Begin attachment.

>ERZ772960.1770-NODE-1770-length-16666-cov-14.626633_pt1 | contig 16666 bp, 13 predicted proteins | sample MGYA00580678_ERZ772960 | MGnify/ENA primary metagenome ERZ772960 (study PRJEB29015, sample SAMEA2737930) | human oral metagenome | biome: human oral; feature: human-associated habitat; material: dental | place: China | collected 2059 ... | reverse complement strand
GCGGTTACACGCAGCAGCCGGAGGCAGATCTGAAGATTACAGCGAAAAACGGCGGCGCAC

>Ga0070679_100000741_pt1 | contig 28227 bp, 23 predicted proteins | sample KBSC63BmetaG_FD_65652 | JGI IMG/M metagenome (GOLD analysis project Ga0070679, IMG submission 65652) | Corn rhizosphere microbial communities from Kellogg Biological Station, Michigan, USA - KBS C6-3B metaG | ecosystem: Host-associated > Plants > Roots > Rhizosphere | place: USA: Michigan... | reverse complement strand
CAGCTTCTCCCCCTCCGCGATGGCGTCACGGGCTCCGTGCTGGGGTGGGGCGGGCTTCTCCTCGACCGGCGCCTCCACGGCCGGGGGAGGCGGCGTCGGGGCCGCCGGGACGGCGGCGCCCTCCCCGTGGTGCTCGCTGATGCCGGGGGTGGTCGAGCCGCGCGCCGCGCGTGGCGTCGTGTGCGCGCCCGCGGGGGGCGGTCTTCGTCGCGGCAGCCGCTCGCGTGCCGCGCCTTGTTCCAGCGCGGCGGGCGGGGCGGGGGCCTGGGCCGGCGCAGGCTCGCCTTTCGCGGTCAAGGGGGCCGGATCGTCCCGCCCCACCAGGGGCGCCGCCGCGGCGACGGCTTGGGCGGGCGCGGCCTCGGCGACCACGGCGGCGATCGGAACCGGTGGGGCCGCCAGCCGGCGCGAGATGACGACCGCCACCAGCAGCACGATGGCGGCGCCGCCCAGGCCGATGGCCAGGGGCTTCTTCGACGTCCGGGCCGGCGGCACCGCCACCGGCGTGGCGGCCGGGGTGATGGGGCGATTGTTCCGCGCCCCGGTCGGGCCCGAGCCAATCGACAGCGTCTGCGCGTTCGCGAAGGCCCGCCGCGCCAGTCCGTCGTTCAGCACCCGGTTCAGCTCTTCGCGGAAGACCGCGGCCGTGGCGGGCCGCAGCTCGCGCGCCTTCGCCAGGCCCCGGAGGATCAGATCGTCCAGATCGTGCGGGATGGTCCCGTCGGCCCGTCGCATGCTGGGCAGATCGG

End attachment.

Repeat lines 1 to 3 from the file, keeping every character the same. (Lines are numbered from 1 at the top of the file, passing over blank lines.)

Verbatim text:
>ERZ772960.1770-NODE-1770-length-16666-cov-14.626633_pt1 | contig 16666 bp, 13 predicted proteins | sample MGYA00580678_ERZ772960 | MGnify/ENA primary metagenome ERZ772960 (study PRJEB29015, sample SAMEA2737930) | human oral metagenome | biome: human oral; feature: human-associated habitat; material: dental | place: China | collected 2059 ... | reverse complement strand
GCGGTTACACGCAGCAGCCGGAGGCAGATCTGAAGATTACAGCGAAAAACGGCGGCGCAC

>Ga0070679_100000741_pt1 | contig 28227 bp, 23 predicted proteins | sample KBSC63BmetaG_FD_65652 | JGI IMG/M metagenome (GOLD analysis project Ga0070679, IMG submission 65652) | Corn rhizosphere microbial communities from Kellogg Biological Station, Michigan, USA - KBS C6-3B metaG | ecosystem: Host-associated > Plants > Roots > Rhizosphere | place: USA: Michigan... | reverse complement strand